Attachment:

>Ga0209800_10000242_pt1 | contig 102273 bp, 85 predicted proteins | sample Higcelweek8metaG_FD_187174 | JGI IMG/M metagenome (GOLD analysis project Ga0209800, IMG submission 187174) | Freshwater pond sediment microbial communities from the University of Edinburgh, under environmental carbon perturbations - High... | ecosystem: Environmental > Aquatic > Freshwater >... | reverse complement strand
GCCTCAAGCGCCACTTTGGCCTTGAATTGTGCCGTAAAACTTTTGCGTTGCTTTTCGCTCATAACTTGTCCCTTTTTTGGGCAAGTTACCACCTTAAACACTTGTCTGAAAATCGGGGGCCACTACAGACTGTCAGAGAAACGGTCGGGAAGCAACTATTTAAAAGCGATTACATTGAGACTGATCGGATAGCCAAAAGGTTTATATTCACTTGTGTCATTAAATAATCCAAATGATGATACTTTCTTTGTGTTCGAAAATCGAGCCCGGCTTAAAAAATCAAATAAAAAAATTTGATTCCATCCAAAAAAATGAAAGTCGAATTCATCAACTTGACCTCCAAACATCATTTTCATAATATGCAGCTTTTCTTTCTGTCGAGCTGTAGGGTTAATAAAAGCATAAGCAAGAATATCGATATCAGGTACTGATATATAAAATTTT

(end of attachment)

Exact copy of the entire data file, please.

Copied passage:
>Ga0209800_10000242_pt1 | contig 102273 bp, 85 predicted proteins | sample Higcelweek8metaG_FD_187174 | JGI IMG/M metagenome (GOLD analysis project Ga0209800, IMG submission 187174) | Freshwater pond sediment microbial communities from the University of Edinburgh, under environmental carbon perturbations - High... | ecosystem: Environmental > Aquatic > Freshwater >... | reverse complement strand
GCCTCAAGCGCCACTTTGGCCTTGAATTGTGCCGTAAAACTTTTGCGTTGCTTTTCGCTCATAACTTGTCCCTTTTTTGGGCAAGTTACCACCTTAAACACTTGTCTGAAAATCGGGGGCCACTACAGACTGTCAGAGAAACGGTCGGGAAGCAACTATTTAAAAGCGATTACATTGAGACTGATCGGATAGCCAAAAGGTTTATATTCACTTGTGTCATTAAATAATCCAAATGATGATACTTTCTTTGTGTTCGAAAATCGAGCCCGGCTTAAAAAATCAAATAAAAAAATTTGATTCCATCCAAAAAAATGAAAGTCGAATTCATCAACTTGACCTCCAAACATCATTTTCATAATATGCAGCTTTTCTTTCTGTCGAGCTGTAGGGTTAATAAAAGCATAAGCAAGAATATCGATATCAGGTACTGATATATAAAATTTT